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Summaries and analysis of recent Delaware court decisions concerning business-related litigation.
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For some time now, the Court of Chancery has told litigants that objections to documents requests should be specific, not generic and boilerplate. This decision thoroughly addresses the case law on this issue, with numerous citations to federal court precedent and detailed explanations of what objections are proper, including for claims of privilege. Oxbow should serve as a useful resource when it comes time to object to document requests in the Court of Chancery.
Discovery of financial information in M&A litigation, including appraisal actions, often involves two issues: (1) how far back before the transaction should there be discovery and (2) is post-transaction discovery permitted? This decision provides some guidance on both issues.
Kops v. The Bank of New York Mellon Corporation, C.A. 10102-VCG (Transcript, July 16, 2015)
This recently released transcript has a good explanation of how to apply the Garner/Wal-Mart principles governing when stockholders may get discovery of documents otherwise subject to the attorney-client privilege. The multiple facts involved, particularly in a Section 220 case, tend to permit such discovery when the issue is whether demand is excused to file a derivative suit. More ›
This an excellent review of the scope of a waiver of the attorney client privilege and it harmonizes conflicting prior decisions. It also is a good outline of what must be in a redaction log.
Some countries, particularly in Europe, have laws that restrict the ability to get discovery of email and other materials. This careful decision explains when the Court of Chancery will order that discovery anyway. The opinion reviews the United States Supreme Court decisions and the laws of France on this subject.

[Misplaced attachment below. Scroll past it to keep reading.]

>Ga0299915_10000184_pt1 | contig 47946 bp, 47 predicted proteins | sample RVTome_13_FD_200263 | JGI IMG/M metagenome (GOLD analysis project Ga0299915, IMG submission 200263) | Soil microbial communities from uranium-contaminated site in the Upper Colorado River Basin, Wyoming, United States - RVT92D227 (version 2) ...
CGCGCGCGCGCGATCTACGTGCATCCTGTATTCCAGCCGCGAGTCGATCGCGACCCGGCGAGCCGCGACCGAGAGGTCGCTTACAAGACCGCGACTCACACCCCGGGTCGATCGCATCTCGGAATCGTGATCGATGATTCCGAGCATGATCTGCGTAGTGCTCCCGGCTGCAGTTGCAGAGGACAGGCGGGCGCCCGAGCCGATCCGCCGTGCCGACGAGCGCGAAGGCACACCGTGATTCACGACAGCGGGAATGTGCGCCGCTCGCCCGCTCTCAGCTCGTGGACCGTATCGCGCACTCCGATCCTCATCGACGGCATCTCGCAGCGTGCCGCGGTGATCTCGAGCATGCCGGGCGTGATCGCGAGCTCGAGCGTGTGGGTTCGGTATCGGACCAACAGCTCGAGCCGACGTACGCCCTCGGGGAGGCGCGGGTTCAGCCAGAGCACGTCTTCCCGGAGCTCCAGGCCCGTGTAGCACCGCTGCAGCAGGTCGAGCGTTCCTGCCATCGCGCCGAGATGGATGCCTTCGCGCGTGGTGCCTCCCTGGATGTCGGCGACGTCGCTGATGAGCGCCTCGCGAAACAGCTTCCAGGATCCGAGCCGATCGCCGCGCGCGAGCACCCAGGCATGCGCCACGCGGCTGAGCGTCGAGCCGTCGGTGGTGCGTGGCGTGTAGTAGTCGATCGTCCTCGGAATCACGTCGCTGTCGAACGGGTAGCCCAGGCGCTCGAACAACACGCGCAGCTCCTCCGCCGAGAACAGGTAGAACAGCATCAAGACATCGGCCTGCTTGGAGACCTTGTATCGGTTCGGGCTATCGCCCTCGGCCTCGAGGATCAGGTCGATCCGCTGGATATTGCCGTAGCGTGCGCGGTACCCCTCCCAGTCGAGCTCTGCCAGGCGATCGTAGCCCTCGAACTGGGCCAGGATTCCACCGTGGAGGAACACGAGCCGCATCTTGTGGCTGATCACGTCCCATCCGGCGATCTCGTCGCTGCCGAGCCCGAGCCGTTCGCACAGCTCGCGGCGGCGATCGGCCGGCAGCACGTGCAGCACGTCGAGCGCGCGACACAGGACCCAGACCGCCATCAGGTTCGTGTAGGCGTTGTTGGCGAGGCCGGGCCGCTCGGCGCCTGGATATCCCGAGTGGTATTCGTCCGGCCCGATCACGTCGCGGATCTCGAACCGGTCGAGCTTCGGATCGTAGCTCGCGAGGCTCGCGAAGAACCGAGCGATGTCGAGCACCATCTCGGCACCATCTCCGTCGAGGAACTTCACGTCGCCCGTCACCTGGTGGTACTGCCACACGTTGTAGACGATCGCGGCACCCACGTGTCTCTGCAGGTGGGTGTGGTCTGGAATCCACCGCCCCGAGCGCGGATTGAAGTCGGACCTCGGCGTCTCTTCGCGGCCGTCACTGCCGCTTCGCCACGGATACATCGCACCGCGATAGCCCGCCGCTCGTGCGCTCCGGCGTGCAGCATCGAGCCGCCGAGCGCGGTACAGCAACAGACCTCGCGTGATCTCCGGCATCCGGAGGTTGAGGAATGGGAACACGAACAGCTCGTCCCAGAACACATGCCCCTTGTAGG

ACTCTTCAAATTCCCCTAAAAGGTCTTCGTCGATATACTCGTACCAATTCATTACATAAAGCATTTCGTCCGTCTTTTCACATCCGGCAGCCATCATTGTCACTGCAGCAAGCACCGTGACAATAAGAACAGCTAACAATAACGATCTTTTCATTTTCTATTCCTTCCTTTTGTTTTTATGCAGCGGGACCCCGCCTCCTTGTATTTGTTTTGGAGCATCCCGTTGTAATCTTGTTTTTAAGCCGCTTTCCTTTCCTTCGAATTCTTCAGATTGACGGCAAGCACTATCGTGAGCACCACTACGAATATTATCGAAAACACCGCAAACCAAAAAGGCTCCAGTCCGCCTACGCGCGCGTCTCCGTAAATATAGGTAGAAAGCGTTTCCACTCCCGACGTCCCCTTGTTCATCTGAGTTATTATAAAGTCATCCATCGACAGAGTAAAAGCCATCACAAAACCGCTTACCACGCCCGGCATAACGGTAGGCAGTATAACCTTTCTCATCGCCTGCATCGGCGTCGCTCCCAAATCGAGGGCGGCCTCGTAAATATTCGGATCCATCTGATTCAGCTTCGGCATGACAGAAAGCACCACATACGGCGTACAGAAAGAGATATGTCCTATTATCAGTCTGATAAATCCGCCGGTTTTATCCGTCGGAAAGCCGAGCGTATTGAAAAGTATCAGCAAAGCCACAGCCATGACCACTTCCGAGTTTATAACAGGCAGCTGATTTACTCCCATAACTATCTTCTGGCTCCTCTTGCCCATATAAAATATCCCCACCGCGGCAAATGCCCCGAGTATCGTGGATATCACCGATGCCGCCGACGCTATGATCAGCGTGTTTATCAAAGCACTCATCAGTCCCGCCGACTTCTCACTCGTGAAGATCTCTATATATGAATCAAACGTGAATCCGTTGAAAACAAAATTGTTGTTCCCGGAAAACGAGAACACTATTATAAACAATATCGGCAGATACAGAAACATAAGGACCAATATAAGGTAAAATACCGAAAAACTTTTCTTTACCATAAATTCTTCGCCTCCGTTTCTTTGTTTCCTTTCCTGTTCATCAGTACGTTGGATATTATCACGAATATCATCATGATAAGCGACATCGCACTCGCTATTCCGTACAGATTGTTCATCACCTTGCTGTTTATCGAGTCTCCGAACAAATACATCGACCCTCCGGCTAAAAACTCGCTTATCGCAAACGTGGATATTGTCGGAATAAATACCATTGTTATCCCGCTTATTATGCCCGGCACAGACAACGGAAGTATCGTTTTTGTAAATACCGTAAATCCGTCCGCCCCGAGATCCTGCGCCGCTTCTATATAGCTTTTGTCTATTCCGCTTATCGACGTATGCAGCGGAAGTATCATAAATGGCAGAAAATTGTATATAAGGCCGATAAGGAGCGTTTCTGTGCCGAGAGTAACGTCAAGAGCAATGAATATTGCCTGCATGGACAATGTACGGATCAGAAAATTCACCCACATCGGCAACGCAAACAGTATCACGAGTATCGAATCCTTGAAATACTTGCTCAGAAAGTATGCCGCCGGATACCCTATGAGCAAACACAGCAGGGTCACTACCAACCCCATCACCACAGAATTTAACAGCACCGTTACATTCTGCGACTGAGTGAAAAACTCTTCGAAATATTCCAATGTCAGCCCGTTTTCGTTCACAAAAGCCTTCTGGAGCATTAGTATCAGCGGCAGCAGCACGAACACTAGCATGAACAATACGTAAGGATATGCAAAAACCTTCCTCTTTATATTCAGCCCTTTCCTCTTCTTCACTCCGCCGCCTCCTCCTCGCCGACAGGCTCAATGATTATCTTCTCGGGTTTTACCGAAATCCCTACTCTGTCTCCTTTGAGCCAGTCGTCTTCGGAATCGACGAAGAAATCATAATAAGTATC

Delays in discovery that affect the trial date will get a litigant in trouble with the Court. The Delaware Supreme Court has made this clear and required that scheduling orders be followed. This transcript makes this clear.
The term "inadvertent" is frequently used in confidentiality and quick-peek agreements to permit the claw back of privileged documents that have been "inadvertently" produced. In a rare case, the Court of Chancery concluded that there was inadvertent production, even though the documents were used in questioning a witness.
This is a useful decision because it collects the relevant rules for deciding if there is a privilege for communications that include a mixture of business and legal advice. If the business advice can be segregated from the legal advice, the communication should be produced with the legal advice redacted. If the business advice predominates and segregating it from the legal advice is not possible, the communication should be produced. But if the business advice cannot be said to predominate and segregating the legal advice is not possible, the communication may be withheld.
In what seems to have created a real stir, the Court of Chancery held that control over the assertion of the attorney-client privilege passed to the acquiring corporation in a merger. Hence, that entity could waive that privilege and obtain the legal advice the company received before the merger about certain aspects of its operations that the buyer now is arguing over. Frankly, there is a lot of authority supporting this result and it should not have come as a surprise.
As is well known, the attorney/client privilege may be waived by interjecting that communication into the matters "at issue" in the litigation. Advice of counsel as a defense is one such instance. This decision illustrates another - when the advice apparently went to the valuation matters.
Also interesting is the Court's caution that just because one side interjects attorney communications into the issues, that does not mean that the opposing side's demand to see those communications also opens up its privileged matters to discovery as well.
If it is upheld upon review, this decision by a Master in Chancery needs to be studied by all practitioners. Briefly, it holds that when a party waives the attorney-client privilege, it does so with respect to the entire subject matter of the communication involved in the waiver. There is no temporal limit such that later communications on the same subject matter may be protected from discovery.